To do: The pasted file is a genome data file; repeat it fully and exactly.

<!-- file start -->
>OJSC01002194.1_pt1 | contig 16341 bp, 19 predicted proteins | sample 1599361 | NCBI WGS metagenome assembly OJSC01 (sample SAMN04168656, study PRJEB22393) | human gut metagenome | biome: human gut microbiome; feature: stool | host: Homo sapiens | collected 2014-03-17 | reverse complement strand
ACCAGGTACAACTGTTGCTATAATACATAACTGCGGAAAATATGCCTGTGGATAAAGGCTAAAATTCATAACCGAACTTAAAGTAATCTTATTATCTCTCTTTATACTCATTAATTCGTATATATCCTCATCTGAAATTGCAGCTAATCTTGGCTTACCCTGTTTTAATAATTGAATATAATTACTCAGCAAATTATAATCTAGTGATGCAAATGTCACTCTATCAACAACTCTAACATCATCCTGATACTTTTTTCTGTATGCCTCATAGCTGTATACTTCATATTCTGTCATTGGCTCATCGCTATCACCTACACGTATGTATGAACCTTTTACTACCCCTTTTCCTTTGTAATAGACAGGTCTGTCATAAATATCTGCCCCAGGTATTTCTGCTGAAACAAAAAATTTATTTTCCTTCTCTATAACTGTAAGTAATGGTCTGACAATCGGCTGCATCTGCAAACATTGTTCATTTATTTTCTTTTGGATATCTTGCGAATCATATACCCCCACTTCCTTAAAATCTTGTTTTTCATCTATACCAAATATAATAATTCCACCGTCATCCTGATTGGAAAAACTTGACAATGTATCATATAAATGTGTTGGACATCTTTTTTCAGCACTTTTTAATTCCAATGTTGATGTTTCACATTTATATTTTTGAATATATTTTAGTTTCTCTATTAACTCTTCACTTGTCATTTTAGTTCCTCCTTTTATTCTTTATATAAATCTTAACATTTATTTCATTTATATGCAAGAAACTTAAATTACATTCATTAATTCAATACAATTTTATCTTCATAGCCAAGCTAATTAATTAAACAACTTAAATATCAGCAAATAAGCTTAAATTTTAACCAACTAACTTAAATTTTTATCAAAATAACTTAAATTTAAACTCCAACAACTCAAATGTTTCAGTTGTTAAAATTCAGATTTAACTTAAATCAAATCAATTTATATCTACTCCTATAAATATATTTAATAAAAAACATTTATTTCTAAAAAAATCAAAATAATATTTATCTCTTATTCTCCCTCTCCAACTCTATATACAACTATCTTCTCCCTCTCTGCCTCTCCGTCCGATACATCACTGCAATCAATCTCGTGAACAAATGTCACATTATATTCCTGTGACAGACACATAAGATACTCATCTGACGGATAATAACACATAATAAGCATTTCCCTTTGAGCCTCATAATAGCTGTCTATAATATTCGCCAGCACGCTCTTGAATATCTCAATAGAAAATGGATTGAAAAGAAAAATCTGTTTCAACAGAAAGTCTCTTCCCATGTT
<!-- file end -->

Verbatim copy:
>OJSC01002194.1_pt1 | contig 16341 bp, 19 predicted proteins | sample 1599361 | NCBI WGS metagenome assembly OJSC01 (sample SAMN04168656, study PRJEB22393) | human gut metagenome | biome: human gut microbiome; feature: stool | host: Homo sapiens | collected 2014-03-17 | reverse complement strand
ACCAGGTACAACTGTTGCTATAATACATAACTGCGGAAAATATGCCTGTGGATAAAGGCTAAAATTCATAACCGAACTTAAAGTAATCTTATTATCTCTCTTTATACTCATTAATTCGTATATATCCTCATCTGAAATTGCAGCTAATCTTGGCTTACCCTGTTTTAATAATTGAATATAATTACTCAGCAAATTATAATCTAGTGATGCAAATGTCACTCTATCAACAACTCTAACATCATCCTGATACTTTTTTCTGTATGCCTCATAGCTGTATACTTCATATTCTGTCATTGGCTCATCGCTATCACCTACACGTATGTATGAACCTTTTACTACCCCTTTTCCTTTGTAATAGACAGGTCTGTCATAAATATCTGCCCCAGGTATTTCTGCTGAAACAAAAAATTTATTTTCCTTCTCTATAACTGTAAGTAATGGTCTGACAATCGGCTGCATCTGCAAACATTGTTCATTTATTTTCTTTTGGATATCTTGCGAATCATATACCCCCACTTCCTTAAAATCTTGTTTTTCATCTATACCAAATATAATAATTCCACCGTCATCCTGATTGGAAAAACTTGACAATGTATCATATAAATGTGTTGGACATCTTTTTTCAGCACTTTTTAATTCCAATGTTGATGTTTCACATTTATATTTTTGAATATATTTTAGTTTCTCTATTAACTCTTCACTTGTCATTTTAGTTCCTCCTTTTATTCTTTATATAAATCTTAACATTTATTTCATTTATATGCAAGAAACTTAAATTACATTCATTAATTCAATACAATTTTATCTTCATAGCCAAGCTAATTAATTAAACAACTTAAATATCAGCAAATAAGCTTAAATTTTAACCAACTAACTTAAATTTTTATCAAAATAACTTAAATTTAAACTCCAACAACTCAAATGTTTCAGTTGTTAAAATTCAGATTTAACTTAAATCAAATCAATTTATATCTACTCCTATAAATATATTTAATAAAAAACATTTATTTCTAAAAAAATCAAAATAATATTTATCTCTTATTCTCCCTCTCCAACTCTATATACAACTATCTTCTCCCTCTCTGCCTCTCCGTCCGATACATCACTGCAATCAATCTCGTGAACAAATGTCACATTATATTCCTGTGACAGACACATAAGATACTCATCTGACGGATAATAACACATAATAAGCATTTCCCTTTGAGCCTCATAATAGCTGTCTATAATATTCGCCAGCACGCTCTTGAATATCTCAATAGAAAATGGATTGAAAAGAAAAATCTGTTTCAACAGAAAGTCTCTTCCCATGTT